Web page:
Who Wrote the Book of Love

In 1958 Disney re-released Snow White and the Seven Dwarfs to theaters in the USA. I was in Phoenix at the time visiting my cousins with my folks. One afternoon all the kids were stacked into a 1942 Plymouth (with the velvet rope of safety across the back of the front bench seat) and dropped off at a local movie house to watch the twenty year old animated film. It was easily as satisfying as Davy Crockett: King of the Wild Frontier which I had enjoyed for free simply by wearing my School Safety Patrol sweater one Saturday in San Diego.

Around the same time the Arizona men folk sponsored an excursion to the Phoenix Madison Square Garden for a rousing card of professional wrestling.

Rasslin’ was big in the early days of television. On the night of the week dedicated to the sport, I would sit on the floor in my grandfather’s house watching a flickering black and white image on an eleven inch television. My favorite was Alfred Lord Blears but such titanic egos as Gorgeous George were common on the card at the Olympic Auditorium or Legion Stadium.

I still remember most of the card from that night in Phoenix: Chief Jay Strongbow, Mr. Moto, Fritz von Eric,
Buddy Rodgers, Dick Hutton. If I remember correctly, Dick Hutton was the champ and Buddy Rodgers the contender and when Hutton was on the verge of defeating Rodgers, Fritz raced into the ring and smashed a folding chair across Cowboy’s face, knocking out three or four bloody teeth.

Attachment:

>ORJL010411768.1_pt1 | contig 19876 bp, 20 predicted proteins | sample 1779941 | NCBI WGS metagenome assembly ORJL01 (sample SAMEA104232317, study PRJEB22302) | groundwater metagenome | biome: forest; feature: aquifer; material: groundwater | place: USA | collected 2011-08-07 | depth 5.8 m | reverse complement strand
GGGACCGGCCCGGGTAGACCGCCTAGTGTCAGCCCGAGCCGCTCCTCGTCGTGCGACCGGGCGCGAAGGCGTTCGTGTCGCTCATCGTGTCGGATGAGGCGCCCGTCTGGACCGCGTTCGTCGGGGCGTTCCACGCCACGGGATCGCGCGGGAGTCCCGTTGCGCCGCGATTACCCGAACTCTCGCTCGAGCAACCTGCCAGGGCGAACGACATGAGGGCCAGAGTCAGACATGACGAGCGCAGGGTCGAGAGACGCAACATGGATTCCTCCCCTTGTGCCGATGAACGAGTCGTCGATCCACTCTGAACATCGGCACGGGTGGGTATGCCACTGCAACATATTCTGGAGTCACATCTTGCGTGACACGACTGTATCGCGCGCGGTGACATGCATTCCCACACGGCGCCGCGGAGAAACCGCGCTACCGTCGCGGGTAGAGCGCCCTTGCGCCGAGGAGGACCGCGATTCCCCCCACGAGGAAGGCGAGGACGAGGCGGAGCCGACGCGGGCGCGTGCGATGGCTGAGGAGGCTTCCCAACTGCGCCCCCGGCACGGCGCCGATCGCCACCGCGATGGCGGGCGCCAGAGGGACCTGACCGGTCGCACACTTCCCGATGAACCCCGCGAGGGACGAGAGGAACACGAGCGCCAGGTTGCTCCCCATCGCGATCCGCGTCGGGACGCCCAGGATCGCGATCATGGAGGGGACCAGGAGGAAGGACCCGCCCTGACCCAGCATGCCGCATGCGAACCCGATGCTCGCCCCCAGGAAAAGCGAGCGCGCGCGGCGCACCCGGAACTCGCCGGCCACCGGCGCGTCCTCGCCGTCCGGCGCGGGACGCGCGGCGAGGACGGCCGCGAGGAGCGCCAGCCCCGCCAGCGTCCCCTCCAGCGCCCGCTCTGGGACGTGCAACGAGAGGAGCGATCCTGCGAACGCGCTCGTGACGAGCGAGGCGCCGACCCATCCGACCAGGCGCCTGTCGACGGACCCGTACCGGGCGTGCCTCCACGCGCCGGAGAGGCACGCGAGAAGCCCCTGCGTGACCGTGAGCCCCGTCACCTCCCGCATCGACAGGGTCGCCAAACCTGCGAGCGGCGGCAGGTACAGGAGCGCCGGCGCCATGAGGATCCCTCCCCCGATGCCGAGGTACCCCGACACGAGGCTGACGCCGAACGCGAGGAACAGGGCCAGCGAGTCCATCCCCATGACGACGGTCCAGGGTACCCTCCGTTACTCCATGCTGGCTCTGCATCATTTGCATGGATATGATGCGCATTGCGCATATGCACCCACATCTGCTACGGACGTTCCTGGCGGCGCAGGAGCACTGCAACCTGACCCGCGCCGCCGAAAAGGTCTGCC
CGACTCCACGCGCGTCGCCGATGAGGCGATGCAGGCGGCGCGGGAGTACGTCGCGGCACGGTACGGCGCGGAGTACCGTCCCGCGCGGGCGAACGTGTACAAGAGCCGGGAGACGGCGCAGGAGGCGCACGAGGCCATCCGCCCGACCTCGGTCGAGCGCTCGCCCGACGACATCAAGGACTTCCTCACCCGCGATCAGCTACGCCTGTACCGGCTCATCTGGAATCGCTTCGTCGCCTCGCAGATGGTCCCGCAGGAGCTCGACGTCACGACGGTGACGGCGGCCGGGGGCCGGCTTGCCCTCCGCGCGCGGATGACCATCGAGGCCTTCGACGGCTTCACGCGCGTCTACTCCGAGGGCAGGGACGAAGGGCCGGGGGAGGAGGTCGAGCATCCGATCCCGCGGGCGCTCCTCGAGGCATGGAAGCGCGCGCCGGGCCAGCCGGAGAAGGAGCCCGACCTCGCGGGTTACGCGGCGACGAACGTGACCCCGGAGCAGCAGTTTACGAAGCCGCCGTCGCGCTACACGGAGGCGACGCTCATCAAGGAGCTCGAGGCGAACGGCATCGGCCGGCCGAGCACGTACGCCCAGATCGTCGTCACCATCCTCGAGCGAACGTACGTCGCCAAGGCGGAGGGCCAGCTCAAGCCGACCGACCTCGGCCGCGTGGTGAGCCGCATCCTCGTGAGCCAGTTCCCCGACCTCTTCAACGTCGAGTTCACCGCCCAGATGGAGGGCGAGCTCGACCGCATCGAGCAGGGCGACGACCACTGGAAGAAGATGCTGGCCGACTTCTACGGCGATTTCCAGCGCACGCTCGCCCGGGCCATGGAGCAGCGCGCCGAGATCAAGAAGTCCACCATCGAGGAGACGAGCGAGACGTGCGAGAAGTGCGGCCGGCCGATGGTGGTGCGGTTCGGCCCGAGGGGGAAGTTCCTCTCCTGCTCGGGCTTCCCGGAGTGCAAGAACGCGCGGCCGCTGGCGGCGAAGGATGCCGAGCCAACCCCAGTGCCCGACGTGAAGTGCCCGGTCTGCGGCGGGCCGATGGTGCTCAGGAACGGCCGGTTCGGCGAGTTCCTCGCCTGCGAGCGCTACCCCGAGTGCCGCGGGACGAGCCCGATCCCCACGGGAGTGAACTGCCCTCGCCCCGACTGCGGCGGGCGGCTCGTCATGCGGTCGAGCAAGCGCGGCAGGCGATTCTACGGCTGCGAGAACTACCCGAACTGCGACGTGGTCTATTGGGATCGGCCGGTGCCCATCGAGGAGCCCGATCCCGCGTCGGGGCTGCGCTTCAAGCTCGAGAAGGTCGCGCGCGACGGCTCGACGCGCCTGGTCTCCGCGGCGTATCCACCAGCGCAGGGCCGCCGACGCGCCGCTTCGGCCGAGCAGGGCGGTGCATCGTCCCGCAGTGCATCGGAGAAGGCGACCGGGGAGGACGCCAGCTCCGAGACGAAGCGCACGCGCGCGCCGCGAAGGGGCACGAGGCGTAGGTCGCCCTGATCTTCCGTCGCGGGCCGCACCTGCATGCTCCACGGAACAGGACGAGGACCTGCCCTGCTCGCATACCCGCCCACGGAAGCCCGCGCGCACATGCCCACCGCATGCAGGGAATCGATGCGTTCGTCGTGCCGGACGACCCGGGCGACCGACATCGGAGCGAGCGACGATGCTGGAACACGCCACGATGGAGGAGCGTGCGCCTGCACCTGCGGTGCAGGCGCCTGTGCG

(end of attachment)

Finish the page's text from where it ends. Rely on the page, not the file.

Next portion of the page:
This was great stuff for a twelve year old.

Later, when I enjoyed the freedom of a driver’s license, a small group of my friends would descend on the local television station for a Saturday night with the then lesser known Regis Philbin. Regis. being an astute purveyor of talent, often had professional wrestlers on his show, Real talent like Classy Freddie Blassie. At that time The Destroyer (Dick Breyer) had defeated Japan’s Rikidozan and was all the rage. Growing up twelve miles from the Mexican border, masked wrestlers were a common sight and The Destroyer was a good one. One Saturday night Regis hosted The Destroyer and his then shadow, Don Manoukian. Manoukian always talked out of one side of his mouth like a gangster in a Bugs Bunny cartoon but that night when they went to a commercial, Don broke character and spoke like a normal person. Suddenly realizing his error, Don stuffed his well-chewed cigar butt back in the corner of his mouth and gave us his best Little Caesar: Is this the end of Rico?

Professional wrestling seems to fluctuate in popularity and currently is carefully presented as entertainment. It’s fun to review the various characters that have climbed into the ring through the years. I’ll probably never have the experiences like I had in Phoenix but the memories of Snow White and Cowboy Dick Hutton are strong and curiously pleasant.

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